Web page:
Members of the Minnesota State High School League are scheduled to vote today on the rights of transgender students to play sports. Update: The MSHSL approved its transgender policy after about an hour of discussion Thursday morning.
A group opposing the league’s draft policy called the Minnesota Child Protection League has sent out mailers and taken out two full-page ads in the Star Tribune and newspapers across the state in attempts to sway the vote, and an entity called the North Star Law and Policy Center created an elaborate graphic toward the same end.
Jazz Jennings, a 14-year-old trans athlete, faced a similar battle for her rights to participate in sports in her home outside of Minnesota, the location of which she and her family will not disclose so as to maintain her safety. Jazz, who was born a boy, ultimately won the right to play sports, and is now a member of her high school’s soccer, tennis, and track teams.
Jazz has written a picture book, “I Am Jazz,” been the subject of a full-length documentary, appeared in People magazine and on “60 Minutes,” and took time out after school Wednesday to answer a few questions from MinnPost via email.
MinnPost: The Minnesota State High School League is voting on its Trans Athletic Policy Thursday. I’ve contacted you because you’ve become something of a voice for trans high-school students everywhere. In Minnesota, none of the trans kids who want to play sports will speak publicly due in large part to the hate that has been stirred up by ads that have been taken out in the local daily newspaper here, with conservative groups trying to sway the MSHSL into voting against trans high school sports participants. What would you say to all involved, in defense of allowing trans kids to play high school sports?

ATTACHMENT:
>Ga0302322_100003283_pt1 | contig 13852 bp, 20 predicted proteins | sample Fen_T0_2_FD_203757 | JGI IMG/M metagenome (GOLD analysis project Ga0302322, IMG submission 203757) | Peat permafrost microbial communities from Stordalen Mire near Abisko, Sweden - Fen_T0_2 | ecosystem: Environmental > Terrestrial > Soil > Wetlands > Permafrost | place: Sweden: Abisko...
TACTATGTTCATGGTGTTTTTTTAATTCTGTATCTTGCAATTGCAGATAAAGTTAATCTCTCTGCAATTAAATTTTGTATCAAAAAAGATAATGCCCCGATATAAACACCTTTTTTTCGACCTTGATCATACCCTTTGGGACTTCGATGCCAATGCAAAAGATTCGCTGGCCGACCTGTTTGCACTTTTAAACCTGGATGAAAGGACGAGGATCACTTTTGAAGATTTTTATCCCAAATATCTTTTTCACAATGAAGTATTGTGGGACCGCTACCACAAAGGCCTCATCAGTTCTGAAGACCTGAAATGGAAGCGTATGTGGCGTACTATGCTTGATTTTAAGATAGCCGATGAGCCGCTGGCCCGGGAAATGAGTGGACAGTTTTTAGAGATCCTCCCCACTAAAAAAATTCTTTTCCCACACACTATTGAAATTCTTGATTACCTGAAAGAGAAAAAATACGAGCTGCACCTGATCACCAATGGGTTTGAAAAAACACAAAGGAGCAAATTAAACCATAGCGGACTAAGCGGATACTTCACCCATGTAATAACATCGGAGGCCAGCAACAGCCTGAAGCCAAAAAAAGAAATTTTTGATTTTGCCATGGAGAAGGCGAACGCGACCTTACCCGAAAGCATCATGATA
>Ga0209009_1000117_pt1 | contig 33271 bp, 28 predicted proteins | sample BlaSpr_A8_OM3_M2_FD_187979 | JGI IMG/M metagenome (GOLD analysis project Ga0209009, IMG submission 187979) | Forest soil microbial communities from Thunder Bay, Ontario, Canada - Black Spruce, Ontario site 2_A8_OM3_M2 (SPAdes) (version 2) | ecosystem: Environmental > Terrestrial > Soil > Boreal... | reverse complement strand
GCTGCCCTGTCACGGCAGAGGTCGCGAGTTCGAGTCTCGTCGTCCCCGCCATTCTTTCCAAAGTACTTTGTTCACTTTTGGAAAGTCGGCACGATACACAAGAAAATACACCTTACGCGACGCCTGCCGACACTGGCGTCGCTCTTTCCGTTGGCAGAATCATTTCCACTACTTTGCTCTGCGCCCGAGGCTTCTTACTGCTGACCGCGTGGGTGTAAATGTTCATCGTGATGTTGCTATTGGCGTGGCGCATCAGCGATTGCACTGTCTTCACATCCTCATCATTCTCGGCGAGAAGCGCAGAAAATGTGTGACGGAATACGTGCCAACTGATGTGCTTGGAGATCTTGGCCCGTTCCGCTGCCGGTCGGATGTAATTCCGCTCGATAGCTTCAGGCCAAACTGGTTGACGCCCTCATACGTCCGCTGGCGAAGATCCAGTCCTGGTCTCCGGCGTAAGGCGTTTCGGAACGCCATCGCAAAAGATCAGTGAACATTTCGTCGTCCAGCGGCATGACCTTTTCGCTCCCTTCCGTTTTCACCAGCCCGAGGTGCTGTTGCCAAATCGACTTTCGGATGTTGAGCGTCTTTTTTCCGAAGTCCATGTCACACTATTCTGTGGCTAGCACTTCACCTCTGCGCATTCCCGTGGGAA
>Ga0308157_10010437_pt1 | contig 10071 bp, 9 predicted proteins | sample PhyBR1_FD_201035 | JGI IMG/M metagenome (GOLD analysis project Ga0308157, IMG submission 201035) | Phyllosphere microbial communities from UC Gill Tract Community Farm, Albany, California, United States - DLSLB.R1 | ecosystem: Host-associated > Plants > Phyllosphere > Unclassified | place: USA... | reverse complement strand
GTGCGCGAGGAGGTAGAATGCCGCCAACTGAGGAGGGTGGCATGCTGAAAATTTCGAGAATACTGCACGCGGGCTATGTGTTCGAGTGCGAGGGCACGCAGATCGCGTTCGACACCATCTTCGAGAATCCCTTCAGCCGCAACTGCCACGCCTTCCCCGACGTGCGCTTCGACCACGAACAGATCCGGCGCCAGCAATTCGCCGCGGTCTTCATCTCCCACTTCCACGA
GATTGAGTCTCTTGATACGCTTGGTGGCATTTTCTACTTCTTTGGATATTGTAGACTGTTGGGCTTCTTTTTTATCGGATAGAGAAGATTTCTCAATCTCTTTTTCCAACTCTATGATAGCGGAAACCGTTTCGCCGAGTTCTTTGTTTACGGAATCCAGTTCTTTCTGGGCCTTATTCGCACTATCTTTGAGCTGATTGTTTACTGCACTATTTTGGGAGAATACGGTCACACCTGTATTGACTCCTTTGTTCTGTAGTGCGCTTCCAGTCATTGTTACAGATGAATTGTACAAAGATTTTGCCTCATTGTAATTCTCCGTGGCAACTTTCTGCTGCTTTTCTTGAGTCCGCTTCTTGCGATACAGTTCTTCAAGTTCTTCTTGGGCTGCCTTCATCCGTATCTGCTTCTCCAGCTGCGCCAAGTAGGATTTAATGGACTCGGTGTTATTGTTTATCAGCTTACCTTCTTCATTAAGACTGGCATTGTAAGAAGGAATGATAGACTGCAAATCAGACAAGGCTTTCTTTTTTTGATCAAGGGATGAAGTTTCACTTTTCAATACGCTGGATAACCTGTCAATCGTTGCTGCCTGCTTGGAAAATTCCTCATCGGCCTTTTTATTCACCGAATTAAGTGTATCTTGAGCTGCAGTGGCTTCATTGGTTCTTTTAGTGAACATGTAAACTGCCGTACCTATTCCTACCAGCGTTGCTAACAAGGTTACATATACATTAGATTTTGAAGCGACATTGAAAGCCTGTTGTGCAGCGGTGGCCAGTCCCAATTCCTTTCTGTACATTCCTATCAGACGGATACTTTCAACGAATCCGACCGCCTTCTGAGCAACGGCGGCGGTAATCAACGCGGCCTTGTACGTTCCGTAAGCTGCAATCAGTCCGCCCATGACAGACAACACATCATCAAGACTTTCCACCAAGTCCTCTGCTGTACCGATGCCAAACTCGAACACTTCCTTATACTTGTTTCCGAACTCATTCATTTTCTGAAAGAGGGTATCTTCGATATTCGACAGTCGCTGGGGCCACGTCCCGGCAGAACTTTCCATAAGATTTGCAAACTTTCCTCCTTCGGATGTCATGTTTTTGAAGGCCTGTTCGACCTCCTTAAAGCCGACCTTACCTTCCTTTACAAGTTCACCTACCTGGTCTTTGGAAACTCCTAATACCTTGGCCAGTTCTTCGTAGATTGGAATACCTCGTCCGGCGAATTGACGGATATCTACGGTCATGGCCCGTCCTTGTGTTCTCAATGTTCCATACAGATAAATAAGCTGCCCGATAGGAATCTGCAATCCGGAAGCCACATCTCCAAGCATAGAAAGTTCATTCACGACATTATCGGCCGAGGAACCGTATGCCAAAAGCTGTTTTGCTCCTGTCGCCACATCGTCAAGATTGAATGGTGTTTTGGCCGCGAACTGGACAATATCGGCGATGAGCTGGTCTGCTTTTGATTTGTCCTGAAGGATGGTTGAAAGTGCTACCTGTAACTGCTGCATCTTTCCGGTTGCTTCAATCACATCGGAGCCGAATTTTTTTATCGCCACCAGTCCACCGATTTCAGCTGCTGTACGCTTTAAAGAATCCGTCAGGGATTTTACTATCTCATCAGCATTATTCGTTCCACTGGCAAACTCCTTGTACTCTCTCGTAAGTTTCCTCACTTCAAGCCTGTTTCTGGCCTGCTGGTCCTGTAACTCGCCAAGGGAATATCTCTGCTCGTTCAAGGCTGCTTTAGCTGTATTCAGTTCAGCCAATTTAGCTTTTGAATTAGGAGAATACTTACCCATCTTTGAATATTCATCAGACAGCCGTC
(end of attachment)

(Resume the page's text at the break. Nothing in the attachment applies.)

Jazz Jennings: First of all, I am a girl, and need to be treated just like all other female athletes. I love to play sports. I’ve been an active athlete for as long as I can remember. Like other transgender kids, I face enough discrimination and just want peace and the right to participate in sports on the team that matches my affirmed gender identity, and it is harmful to our health and well-being to keep us from doing so. Close to half of trans youth will try to commit suicide before they are 21. Denying them the right to play the sports they love will only result in perpetuating this horrific statistic. Allowing kids to play on teams in their affirmed gender is the right thing to do. It will help so many kids who are already faced with so many challenges. All kids deserve to be happy, and enjoy themselves recreationally and socially. For me, sports are a big part of this happiness.
MP: Tell me about your experience in your state. How did it feel when you took up the fight, what happened, and how does it feel now?